By Content Soup’s intern, Helen Wilson, aged 20

Since social media began we’ve witnessed the rise and fall of various platforms – many lose the battle, but there’s plenty more to fill the void.

Snapchat began in LA and travelled across the sea to us in the UK, becoming a firm favourite among my generation – the people of Generation Y. My cohort has grown up in a digital world where Google is king and life before the internet is an unknown land, so when we see a social media campaign, we expect more than a tweet or two.

Snapchat was the app that changed the idea of communication. You take a snap or a video, write a caption and send it to a friend or all your friends. Sounds simple; sounds like all other social media too. The ‘magic’ of Snapchat though is that the snap will disappear after it’s been viewed and then it’s gone forever – unless you’re the FBI, CIA or MI5.

This is a major attraction for people of my generation. Social media for me is about showing people what I want them to see and tailoring it to my relationship with them. I’m sensible on Twitter – I don’t post about my night out, because brands and people I work with follow me. Instagram is just a selfie emporium, but I don’t want everyone to see my huge spot or my feast of a dinner; that’s just reserved for the special people in my life. This is where Snapchat comes in. There’s no chance the picture is going to make a surprise appearance again – when it’s gone, it’s gone for good.

So the magical snapping app survived and has now established itself as one of the jewels in the social media crown. The later additions of the story function – enabling users to send snaps or videos to their entire contact list at once and stay available for 24 hours – and now the discover function where I see content from certain brands like MTV and Daily Mail on a daily basis, have kept users entertained and now lots of corporations are deciding it’s the best place to capture the attention of the elusive 16-24 age bracket.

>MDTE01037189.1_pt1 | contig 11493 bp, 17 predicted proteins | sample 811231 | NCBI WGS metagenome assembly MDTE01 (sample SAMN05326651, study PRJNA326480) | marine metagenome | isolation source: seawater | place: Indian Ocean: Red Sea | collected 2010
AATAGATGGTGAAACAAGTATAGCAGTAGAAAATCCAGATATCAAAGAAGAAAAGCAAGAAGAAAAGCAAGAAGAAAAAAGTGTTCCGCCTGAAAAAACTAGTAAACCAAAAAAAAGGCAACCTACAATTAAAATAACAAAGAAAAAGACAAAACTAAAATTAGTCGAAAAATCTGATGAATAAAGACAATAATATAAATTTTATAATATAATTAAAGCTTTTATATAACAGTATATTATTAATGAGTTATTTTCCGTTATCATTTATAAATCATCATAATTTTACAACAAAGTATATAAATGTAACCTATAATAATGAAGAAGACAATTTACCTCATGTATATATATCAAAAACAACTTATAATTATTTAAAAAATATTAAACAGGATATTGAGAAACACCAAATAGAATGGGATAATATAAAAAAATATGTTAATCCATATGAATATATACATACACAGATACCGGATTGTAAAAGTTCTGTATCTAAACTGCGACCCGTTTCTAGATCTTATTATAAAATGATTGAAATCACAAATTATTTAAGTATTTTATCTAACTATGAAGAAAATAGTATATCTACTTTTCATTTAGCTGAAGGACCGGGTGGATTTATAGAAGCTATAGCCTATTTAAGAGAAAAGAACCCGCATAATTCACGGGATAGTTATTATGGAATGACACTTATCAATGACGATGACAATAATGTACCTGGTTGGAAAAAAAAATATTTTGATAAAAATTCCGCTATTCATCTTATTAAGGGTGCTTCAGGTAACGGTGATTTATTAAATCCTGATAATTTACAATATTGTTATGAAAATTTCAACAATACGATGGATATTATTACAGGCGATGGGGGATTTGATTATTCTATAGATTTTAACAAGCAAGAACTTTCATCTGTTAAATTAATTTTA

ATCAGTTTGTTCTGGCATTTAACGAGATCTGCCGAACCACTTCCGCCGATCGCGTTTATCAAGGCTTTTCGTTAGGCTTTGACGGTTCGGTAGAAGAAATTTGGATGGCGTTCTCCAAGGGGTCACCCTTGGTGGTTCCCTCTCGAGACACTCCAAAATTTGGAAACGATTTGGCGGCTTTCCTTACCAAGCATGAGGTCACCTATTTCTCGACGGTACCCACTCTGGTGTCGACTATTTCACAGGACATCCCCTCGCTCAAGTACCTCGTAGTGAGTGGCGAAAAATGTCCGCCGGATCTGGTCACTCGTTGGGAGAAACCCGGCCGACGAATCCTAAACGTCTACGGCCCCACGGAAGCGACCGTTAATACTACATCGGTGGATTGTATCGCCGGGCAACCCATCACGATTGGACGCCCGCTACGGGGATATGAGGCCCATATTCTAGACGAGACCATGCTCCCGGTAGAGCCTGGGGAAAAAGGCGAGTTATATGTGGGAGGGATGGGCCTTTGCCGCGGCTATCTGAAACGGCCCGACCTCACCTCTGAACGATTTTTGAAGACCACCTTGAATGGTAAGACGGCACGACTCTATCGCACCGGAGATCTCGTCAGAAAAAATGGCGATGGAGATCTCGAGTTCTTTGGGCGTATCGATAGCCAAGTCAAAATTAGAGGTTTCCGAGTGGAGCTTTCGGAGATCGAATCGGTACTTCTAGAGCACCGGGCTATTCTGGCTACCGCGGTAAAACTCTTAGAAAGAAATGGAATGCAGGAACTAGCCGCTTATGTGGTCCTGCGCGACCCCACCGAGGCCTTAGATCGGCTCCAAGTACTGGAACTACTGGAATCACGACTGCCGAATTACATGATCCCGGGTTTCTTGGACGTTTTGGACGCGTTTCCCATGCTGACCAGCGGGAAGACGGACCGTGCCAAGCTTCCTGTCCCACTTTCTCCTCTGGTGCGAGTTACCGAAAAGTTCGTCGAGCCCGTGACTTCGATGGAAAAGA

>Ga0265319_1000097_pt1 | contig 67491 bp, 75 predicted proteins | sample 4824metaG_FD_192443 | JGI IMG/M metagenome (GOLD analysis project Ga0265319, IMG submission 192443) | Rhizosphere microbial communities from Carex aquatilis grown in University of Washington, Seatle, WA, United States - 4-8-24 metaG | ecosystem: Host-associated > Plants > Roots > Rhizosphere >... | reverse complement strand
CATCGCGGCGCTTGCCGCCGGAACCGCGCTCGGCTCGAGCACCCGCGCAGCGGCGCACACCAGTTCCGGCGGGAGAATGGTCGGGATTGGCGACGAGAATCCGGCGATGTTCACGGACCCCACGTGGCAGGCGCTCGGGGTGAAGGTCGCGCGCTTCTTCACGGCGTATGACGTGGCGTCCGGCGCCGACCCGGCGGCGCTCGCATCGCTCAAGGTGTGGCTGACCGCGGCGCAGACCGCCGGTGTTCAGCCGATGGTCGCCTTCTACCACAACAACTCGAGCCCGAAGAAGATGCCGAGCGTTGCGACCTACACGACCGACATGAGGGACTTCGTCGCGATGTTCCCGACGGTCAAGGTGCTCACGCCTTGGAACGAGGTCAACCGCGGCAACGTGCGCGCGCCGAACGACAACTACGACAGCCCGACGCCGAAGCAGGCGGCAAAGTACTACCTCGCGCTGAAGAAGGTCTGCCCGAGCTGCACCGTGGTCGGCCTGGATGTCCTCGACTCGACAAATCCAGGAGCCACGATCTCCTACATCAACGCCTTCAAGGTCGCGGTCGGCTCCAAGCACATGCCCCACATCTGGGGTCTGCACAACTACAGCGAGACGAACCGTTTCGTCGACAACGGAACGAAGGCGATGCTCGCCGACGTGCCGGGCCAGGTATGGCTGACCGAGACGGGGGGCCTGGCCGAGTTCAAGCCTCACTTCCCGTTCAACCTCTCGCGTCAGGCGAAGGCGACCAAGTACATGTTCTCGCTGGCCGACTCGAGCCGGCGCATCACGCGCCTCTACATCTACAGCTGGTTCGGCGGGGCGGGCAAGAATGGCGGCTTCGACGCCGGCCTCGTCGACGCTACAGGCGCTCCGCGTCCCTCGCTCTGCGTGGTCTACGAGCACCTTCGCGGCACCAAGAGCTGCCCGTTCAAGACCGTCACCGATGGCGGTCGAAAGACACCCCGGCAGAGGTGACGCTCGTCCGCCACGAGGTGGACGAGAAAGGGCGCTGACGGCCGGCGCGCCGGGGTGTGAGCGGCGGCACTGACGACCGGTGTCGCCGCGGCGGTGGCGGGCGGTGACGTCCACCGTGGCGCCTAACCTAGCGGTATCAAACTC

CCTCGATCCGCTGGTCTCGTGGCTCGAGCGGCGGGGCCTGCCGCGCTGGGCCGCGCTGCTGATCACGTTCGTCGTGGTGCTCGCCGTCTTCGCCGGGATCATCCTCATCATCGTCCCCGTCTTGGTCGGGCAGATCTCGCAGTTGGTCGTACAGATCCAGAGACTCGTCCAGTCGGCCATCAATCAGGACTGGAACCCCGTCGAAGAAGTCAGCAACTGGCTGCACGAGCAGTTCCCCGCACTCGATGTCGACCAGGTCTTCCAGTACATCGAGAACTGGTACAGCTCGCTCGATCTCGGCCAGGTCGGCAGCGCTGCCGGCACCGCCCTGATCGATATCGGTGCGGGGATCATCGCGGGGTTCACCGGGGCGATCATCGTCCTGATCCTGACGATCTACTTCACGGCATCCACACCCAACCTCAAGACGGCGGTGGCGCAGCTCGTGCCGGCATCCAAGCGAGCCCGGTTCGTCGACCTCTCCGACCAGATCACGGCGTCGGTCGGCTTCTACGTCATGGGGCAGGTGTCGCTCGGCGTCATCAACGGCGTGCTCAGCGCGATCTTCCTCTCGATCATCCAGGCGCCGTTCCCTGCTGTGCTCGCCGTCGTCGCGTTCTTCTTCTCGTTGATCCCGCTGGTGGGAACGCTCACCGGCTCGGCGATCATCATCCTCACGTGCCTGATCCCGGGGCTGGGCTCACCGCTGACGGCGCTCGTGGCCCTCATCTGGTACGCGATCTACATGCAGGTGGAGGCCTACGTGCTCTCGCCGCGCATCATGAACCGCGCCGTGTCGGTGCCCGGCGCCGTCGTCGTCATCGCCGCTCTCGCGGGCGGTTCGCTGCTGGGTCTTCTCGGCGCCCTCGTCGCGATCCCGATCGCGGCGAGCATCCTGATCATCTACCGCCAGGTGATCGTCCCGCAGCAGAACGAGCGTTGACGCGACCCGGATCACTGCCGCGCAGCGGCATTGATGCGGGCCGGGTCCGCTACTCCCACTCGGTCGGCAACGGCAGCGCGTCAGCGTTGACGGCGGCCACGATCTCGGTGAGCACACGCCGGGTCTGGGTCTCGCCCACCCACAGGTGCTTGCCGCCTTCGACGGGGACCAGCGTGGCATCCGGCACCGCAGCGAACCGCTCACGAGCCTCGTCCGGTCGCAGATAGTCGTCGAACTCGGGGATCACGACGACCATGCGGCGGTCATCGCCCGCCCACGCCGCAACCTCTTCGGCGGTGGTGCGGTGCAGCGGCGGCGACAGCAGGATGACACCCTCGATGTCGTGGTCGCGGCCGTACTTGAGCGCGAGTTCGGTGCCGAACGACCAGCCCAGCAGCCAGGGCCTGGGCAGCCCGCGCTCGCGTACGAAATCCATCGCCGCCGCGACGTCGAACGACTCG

• In April 2013, Tacobell decided that Snapchat would be the best place to let customers know that the Beefy Crunch Burrito would be returning to stores in the US. Clever use for them but also a brave move – they were an early adopter with the app and turned heads in the marketing world by doing so.

• Grubhub, an American food delivery service was next and offered special discounts and deals to the first 100 people who followed the account. This is a popular technique with companies as it costs very little to run but get’s them huge follower numbers very fast. The company also used the platform to recruit their summer intern by getting them to send in their best doodle. Clever stuff.

• Back across the pond and familiar to us, MTV UK used Snapchat to promote the sixth season of Geordie Shore, featuring exclusive footage, cast interviews and behind the scenes shots from filming. They continued snapping through the serious, but – here’s the clanger – stopped updating when the season ended.

For me, the companies doing it right are the fashion brands. I love backstage shots and behind the scenes content, so when Michael Kors ran a snapchat account for the duration of LFW I was in love. Model’s getting ready, stylists panicking and celebs galore – backstage is where I want to be, so MK was a huge winner for me.

The idea is that it’s not advertising – I don’t want products crammed into every social media feed I’ve got, because it’s annoying. It’s like when you’re at the cinema, the first trailer you watch intently – by the eighth you’re bored and busy chatting to someone else.

Snapchat is here to stay, so companies and their PR teams need to realise that the platform is now a key player in the mix. People of Generation Y – where I live – spend most of our time there, so it’s worth seeing what it can do for a business relevant to us as it’s a vital access point to the young demographic.

So how can brands get into my head? Here are my quick tips;

1. Be interesting
It sounds obvious but I’ve grown up in a world where everyone is selling me something. I’m bored of conventional so be different, be daring and be brave.

2. Make it shareable
Everything I see, I want my friends to see, so I will share it with them if it’s good enough. Brands who don’t take themselves too seriously are great, because I’ll share their content with people and have a giggle with them.

3. Don’t be celebrity-focused
My generation doesn’t have role models like they used too. There isn’t one actress or footballer that people want to be like anymore, because they change so often. Making celebrities sell your product on their personal feeds is boring and I won’t pay attention – so think outside the box.

4. Being ‘there’ isn’t enough
Having a Snapchat profile isn’t the important bit. It’s doing something interesting with it that will make me want to engage with you. Also, stop being 9-5, I’m on my phone from 7am to 11pm, so be there too if you want to access me.

5. Be quick
I like REACTIVE. When things happen on social and they go viral, then that’s the time – if relevant – to jump on. Not at 9am the following working day. In social, things move at 100mph so you will be left behind if you’re not following and engaging.